Wednesday, July 18, 2012

Boredom and my hair.

English: Young black woman (cropped version)
English: Young black woman (cropped version) (Photo credit: Wikipedia)
I'm bored today.  I should be working, but in actually, I just woke up.  It has been one of these mornings where I stayed up until the cows came home, really.  They went out, had a good time, came home and asked, "are you still up?"  Now seriously,  do cows really talk?  Anyway, I set out and finally did what I am supposed to do for the past 2 1/2 my beautician to redo my hair.  It was supposed to be   For those who wear them, yes you can shoot me, and no my head is not itching.   My other beautician, Althea, would probably look at me in shame.  I have been going natural for about almost two years, and my last relaxer was in October 2009.  Since then, I have been either braiding my hair or taking a straightening comb to it.   What or who started me doing this?  Chris Rock that's who.

Ok, I do not totally blame him for the situation.  After all, Chris was on Oprah when his movie called Good Hair came out.  It started me thinking.  Whenever I get my hair relaxed, I have this one little spot on the back of my head that always burns.   Only African American women can relate to this.   Well I was sick of it, so that January 2010, I told Althea that I was going to let the relaxer grow out, and go natural for a while.
OK, in case some of you are wondering what the heck I am talking about, African Americans (most of us) are born with kinky hair.  In order for women to have that neat looking, European styled hair, we have to do something to our hair.  We have to straighten out the hair either with heat or with a chemical process.  I am not a beautician, so I cannot begin to tell you how to do the chemical part.  All I can tell you is to go to the drug store, walk to the African American hair section (yes we have our own hair section), pick up a box marked relaxer and read the back of the box.  The heated version of straighten, I will have to explain that in another post.  All I can say is I have been going through that process since I was about 5 or 6 years old, and that started as a Saturday night ritual.  Other than that, my hair was braided or twisted for the week until I was old enough to have my hair down at 12 years old. (these days, some girls start wearing their hair down at age 8 or sooner).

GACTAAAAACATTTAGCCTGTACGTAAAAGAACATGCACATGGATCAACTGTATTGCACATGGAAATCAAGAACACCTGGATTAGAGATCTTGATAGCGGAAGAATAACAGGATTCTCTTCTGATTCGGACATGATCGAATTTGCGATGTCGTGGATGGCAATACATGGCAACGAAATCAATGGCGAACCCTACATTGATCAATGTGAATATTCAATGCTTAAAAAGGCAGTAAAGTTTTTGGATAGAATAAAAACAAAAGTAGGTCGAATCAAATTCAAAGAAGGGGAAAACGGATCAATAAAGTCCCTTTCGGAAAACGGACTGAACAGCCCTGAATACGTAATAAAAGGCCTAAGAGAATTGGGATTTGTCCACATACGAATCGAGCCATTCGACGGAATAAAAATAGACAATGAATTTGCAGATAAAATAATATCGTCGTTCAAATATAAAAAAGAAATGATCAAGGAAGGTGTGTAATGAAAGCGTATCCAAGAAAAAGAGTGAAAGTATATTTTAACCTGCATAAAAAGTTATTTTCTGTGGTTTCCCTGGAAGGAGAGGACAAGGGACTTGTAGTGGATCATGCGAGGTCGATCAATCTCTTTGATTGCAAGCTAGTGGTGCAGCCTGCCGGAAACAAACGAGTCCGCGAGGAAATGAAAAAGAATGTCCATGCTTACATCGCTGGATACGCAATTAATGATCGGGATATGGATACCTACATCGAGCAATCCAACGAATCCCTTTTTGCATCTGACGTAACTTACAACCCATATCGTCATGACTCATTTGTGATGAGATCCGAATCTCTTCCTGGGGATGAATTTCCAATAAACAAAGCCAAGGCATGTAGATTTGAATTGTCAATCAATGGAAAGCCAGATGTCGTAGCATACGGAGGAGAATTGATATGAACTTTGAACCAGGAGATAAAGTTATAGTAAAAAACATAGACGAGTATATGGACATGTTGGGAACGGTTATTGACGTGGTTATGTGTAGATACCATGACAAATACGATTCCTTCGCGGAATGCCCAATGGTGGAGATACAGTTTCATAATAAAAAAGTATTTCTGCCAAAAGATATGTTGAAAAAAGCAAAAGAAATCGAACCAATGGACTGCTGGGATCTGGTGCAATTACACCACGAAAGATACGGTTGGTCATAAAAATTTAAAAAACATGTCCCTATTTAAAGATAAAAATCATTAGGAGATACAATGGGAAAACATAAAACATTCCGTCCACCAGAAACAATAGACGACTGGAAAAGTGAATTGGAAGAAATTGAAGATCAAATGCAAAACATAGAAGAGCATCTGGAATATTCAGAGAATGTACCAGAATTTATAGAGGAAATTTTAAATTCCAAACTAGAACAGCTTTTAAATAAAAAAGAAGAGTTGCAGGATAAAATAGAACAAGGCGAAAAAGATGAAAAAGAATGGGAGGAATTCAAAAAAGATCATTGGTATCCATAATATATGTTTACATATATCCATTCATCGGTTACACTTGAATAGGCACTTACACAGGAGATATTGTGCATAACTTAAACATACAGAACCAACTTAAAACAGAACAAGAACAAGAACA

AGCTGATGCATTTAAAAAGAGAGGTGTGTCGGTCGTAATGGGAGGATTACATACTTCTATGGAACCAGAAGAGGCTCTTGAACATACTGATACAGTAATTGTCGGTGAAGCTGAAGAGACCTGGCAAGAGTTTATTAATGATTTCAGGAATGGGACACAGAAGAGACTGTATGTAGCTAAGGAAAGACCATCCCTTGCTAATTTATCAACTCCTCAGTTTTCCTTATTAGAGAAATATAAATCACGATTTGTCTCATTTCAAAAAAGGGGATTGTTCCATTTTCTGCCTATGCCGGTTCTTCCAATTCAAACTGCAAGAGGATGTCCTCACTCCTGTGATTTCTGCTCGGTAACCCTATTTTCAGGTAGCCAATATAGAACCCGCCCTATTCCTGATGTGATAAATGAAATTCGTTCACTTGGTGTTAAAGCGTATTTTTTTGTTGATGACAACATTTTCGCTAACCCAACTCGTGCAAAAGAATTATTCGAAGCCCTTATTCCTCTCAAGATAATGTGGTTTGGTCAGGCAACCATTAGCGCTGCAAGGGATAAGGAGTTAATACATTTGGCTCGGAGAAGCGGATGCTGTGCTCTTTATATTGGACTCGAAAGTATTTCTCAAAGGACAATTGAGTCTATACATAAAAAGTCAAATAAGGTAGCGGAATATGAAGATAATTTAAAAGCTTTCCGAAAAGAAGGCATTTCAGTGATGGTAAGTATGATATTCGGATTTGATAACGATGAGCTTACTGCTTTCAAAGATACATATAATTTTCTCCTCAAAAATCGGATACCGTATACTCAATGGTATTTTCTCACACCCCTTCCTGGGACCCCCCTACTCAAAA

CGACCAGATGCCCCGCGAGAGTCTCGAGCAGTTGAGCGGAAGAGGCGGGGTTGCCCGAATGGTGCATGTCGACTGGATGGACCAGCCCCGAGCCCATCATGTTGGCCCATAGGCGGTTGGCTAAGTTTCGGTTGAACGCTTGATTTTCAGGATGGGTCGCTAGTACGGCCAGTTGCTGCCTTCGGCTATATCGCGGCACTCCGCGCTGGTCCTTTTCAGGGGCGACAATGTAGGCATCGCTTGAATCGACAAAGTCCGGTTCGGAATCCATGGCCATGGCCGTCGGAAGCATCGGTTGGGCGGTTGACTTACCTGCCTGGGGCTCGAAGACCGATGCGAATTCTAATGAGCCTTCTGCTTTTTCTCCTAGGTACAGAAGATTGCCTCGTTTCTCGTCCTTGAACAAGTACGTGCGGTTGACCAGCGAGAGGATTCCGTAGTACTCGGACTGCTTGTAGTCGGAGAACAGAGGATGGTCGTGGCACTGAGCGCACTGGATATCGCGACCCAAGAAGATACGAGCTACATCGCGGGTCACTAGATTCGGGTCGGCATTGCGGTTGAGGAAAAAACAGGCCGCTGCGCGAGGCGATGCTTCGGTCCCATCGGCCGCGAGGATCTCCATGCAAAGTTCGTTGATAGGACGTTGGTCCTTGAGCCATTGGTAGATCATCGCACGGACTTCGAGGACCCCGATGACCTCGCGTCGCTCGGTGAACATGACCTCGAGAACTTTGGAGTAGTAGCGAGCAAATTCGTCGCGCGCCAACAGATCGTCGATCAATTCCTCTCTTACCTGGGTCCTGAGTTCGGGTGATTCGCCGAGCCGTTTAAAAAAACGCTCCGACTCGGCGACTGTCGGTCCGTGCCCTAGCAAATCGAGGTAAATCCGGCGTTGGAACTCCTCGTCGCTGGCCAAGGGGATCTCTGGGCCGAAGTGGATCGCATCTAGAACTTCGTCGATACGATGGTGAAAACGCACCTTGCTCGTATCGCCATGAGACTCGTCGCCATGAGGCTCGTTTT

I experimented with every type of hair style, because I had (and still have) long hair.   Some women have to add extensions to their head in order to achieve that look.  I will not explain this, because now all women does this.  As for braiding, my first experience was when I was 11 years old and my cousin Tina braiding my hair in what they called in the '70s Cornrow Braiding.  Think of it as a lot of french braids on one head.  My next experience did not come again until around 1995, and then I started getting my hair braided once a year around the summer months, when I did not feel like doing my hair every day.   Yes, there is still some upkeep involve with braiding for African American women, like applying oil to the scalp because it gets drier than everyone else's, and spraying the braids.   I was getting the latch-hook style braiding, where you would braid your hair in cornrows, and add already braided hair on top.  Last year, I started wear a version of that called tree braids.  I did not like it, so this year, I am wearing individual braids for the first time in  my life, and love it.  they are not braided all the way to the ends, There are some loose hair (curly) and it is cute.  I bought enough hair for two rounds.  This is the reason why I waiting on my beautician to call me back, so she can take the old braids out.
Ok, so now I need to do something productive since I have contacted my beautician.   I think I will go de-clutter something.   

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